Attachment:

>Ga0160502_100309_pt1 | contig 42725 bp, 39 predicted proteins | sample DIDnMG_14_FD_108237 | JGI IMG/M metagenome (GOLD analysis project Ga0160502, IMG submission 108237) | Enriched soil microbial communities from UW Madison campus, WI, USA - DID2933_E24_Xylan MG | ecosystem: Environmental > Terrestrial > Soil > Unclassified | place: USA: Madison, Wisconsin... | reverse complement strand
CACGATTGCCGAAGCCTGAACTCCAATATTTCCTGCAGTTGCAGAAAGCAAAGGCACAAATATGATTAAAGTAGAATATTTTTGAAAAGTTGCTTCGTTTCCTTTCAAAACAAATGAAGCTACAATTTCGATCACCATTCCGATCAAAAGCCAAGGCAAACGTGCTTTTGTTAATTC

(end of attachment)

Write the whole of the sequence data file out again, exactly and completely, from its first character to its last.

>Ga0160502_100309_pt1 | contig 42725 bp, 39 predicted proteins | sample DIDnMG_14_FD_108237 | JGI IMG/M metagenome (GOLD analysis project Ga0160502, IMG submission 108237) | Enriched soil microbial communities from UW Madison campus, WI, USA - DID2933_E24_Xylan MG | ecosystem: Environmental > Terrestrial > Soil > Unclassified | place: USA: Madison, Wisconsin... | reverse complement strand
CACGATTGCCGAAGCCTGAACTCCAATATTTCCTGCAGTTGCAGAAAGCAAAGGCACAAATATGATTAAAGTAGAATATTTTTGAAAAGTTGCTTCGTTTCCTTTCAAAACAAATGAAGCTACAATTTCGATCACCATTCCGATCAAAAGCCAAGGCAAACGTGCTTTTGTTAATTC